RIETI: The government of Japan has decided to object to the introduction of a "tariff cap," or upper limit on duties, because of concerns about the effects of such a cap on rice and other items on which higher tariffs are imposed. What do you think of this decision?

Ishikawa: Rice is a politically sensitive product for Japan and other nations have similar issues, so there is a consensus that consideration must be given to sensitive products. But problems occur when one country makes excessive demands. Is it really necessary for Japan to impose tariffs of 490% on rice, or 990% on konnyaku bulbs? Japan's insistence that such high tariffs be maintained will obviously make negotiations difficult. This was apparent at the Cancun ministerial meeting of the WTO. The European Union, the United States, and Japan seemed at first to be working in cooperation to negotiate a compromise with developing countries. However, while the United States and the EU strengthened their cooperation, Japan, which was tied down by agricultural issues, was kept completely out of the loop, with the result that the negotiations completely broke down in the end. Some agricultural lobbies claimed this was actually a strategy. There may be others who actually saw this outcome as a "success." But for Japan's overall trade interests it was an unfavorable result. Japan was actually slighted as its interests were ignored (the "Japan passing" phenomenon), and this in turn allowed Brazil, China, India, and others to rise. If other countries come to believe they can gain no concessions from Japan regardless of how much they negotiate, this will be dangerous for Japan because its bargaining power might weaken. Some may oppose the tariff cap for political reasons, but they should think more carefully about the losses that will be incurred if Japan refuses to compromise. Politicians who ignore these costs may rightly claim that they are defending the interests of Japanese farmers, but they can hardly claim to be promoting or securing Japan's national interests in the international community with such a stance.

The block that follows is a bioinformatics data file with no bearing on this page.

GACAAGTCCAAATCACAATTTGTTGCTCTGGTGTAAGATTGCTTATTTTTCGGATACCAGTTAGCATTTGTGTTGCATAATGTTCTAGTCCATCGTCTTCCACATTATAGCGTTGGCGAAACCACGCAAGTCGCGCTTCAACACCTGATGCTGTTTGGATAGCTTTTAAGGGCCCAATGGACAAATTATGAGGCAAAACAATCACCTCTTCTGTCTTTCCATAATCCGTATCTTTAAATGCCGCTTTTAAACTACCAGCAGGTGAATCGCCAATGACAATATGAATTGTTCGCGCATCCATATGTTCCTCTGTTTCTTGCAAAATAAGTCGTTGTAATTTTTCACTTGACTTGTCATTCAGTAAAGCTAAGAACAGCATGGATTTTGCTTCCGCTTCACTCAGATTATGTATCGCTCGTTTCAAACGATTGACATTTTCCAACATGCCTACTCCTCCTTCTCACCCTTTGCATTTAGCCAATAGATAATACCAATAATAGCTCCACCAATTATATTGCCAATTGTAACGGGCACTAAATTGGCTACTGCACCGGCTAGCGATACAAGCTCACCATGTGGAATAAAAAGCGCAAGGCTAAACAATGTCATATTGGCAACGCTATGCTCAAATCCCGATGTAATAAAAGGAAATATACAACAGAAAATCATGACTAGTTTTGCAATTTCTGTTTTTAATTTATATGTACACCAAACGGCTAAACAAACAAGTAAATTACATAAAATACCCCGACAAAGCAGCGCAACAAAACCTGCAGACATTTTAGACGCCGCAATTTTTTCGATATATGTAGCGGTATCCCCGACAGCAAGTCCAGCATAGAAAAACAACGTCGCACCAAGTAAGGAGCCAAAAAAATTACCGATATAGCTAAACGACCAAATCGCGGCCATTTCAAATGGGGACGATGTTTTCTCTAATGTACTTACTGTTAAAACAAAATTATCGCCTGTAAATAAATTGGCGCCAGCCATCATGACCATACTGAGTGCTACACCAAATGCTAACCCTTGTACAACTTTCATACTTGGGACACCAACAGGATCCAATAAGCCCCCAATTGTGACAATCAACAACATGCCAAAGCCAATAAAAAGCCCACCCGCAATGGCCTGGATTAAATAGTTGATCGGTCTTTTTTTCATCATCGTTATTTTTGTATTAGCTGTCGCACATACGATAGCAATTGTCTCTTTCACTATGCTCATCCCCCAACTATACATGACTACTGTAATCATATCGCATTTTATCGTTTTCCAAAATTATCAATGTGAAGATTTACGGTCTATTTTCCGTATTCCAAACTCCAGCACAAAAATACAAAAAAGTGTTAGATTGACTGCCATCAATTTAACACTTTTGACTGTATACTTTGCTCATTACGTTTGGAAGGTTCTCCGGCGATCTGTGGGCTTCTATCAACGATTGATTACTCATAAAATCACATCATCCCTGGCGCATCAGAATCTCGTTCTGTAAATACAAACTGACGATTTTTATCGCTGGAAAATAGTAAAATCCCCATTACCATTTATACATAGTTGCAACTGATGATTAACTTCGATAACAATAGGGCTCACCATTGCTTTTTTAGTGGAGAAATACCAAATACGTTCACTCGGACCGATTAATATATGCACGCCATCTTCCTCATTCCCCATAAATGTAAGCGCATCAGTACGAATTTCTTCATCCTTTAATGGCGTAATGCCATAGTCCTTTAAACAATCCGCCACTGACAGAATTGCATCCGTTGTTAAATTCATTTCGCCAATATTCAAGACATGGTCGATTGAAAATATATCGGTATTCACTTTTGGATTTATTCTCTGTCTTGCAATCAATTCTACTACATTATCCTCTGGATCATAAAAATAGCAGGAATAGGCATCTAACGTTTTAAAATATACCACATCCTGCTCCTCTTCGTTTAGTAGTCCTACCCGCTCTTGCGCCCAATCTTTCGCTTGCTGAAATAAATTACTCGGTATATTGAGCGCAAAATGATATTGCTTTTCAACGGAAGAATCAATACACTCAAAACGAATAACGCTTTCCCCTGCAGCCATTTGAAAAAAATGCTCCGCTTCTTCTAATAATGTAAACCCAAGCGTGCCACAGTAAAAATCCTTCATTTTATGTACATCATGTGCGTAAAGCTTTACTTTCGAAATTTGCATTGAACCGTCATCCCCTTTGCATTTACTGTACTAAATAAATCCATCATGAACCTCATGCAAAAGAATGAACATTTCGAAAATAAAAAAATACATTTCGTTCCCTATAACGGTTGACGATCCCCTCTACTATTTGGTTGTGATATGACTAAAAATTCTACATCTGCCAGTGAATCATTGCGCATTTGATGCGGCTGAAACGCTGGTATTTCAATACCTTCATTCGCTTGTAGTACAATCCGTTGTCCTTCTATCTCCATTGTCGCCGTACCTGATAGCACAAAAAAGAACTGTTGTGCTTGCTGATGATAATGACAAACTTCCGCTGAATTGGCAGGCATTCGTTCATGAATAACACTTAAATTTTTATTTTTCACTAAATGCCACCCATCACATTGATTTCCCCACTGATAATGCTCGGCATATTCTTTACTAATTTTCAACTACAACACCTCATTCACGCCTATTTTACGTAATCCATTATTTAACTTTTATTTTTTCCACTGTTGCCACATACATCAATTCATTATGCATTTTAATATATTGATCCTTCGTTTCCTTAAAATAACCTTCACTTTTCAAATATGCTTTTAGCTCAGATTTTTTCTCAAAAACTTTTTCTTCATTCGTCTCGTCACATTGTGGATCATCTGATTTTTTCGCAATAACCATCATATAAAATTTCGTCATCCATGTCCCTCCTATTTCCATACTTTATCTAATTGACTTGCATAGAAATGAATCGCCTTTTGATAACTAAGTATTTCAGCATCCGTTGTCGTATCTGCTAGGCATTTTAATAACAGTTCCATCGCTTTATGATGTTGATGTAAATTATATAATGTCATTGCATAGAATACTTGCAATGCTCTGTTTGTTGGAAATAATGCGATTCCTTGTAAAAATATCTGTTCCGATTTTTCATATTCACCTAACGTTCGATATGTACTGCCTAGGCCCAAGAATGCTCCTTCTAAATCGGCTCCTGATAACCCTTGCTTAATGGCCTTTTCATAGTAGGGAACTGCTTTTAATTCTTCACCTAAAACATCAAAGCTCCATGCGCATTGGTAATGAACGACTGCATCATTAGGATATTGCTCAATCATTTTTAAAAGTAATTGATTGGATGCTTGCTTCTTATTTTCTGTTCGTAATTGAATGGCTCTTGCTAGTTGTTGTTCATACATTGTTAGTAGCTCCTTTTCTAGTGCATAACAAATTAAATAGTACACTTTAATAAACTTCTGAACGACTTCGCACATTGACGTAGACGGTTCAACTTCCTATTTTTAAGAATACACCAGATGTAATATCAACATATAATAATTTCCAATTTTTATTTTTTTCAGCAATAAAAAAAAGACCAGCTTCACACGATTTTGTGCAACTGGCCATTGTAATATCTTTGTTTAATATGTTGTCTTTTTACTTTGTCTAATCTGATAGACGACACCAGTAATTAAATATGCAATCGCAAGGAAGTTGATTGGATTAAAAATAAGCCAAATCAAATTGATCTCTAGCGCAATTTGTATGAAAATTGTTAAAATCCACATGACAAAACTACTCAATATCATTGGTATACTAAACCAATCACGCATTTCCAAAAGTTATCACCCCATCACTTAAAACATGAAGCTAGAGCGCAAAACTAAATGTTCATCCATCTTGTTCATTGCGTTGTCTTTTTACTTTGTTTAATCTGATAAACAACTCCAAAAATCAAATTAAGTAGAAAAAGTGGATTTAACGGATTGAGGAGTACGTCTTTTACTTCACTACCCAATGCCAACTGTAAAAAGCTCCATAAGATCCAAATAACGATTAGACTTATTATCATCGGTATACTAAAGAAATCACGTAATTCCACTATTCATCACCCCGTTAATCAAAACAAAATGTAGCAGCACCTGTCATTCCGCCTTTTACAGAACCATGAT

RIETI: The BRIC countries (Brazil, Russia, India, and China) have recently achieved such remarkable economic growth that the structure of the global economy may change. How will the Doha Development Agenda negotiations be influenced by these four countries?

Ishikawa: First, it is said that Russia will be admitted to the WTO soon, but it is not a member yet. If the DDA negotiations go smoothly, the talks will be completed next year. If that happens, it is unlikely Russia will be among the players as it probably will still not be a member by next year. But in fact the Doha Round negotiations are expected to be prolonged, as happened in the Uruguay Round. There is little chance the negotiations will come to a conclusion next year. Ministers are scheduled to meet in Hong Kong in December 2005, where it is hoped they can reach an outline agreement. This month will be crucial in working toward that end. By the end of July, ministers are expected to have prepared some rough schemes for discussion at the ministerial conference in Hong Kong, and they hope to be able to reach a conclusion next year. But experience suggests that it will be difficult to maintain this schedule. If the negotiations drag on, Russia may be able to take part.

Second, each of the four countries has different interests. Brazil, for instance, is a member of the "Friends of Anti-Dumping Negotiations," a group of countries concerned about abuse of anti-dumping measures that is seeking to tighten the WTO's anti-dumping agreements. Brazil is thus working actively to strengthen anti-dumping regulations. India and China, on the other hand, are not as active as Brazil on this issue.

The BRIC economies, as seen in this case, have different interests. However, they may have a chance to develop certain common interests as well. For example, as I said before, if Japan's demands are too strong, it might be relegated to a weaker position, which would give the BRIC economies a more influential voice. If the BRIC economies succeed in building a consensus among developing countries before negotiations with developed countries begin in earnest, it will be advantageous for them because their bargaining power will increase. And as I mentioned earlier, of the three Singapore Issues, competition, investment, and transparency in government procurement are not on the agenda. Developing countries and developed countries are in dispute over these three issues. There is a chance, therefore, that the BRICs will get together at a future round.

The four countries, however, have their own interests. Accordingly, they could disrupt the Doha Development Agenda negotiations, or they could create a nucleus that draws in other developing countries around a common negotiating position. It is hard to predict how they will behave. It is especially difficult to forecast the actions Russia will take when it is admitted to the WTO. Due to its non-market economy status, China has been subject to discriminatory treatment since it joined the WTO. It is in China's interest to end this discrimination, and it is striving to do so. I must repeat that the BRICs do not necessarily have common interests. They may come together or split, depending on the issue. The outcomes will depend on the kinds of coalitions they form.

>> Original text in Japanese

Interview conducted by Takako Kimura, online editor, on July 11, 2005.

August 5, 2005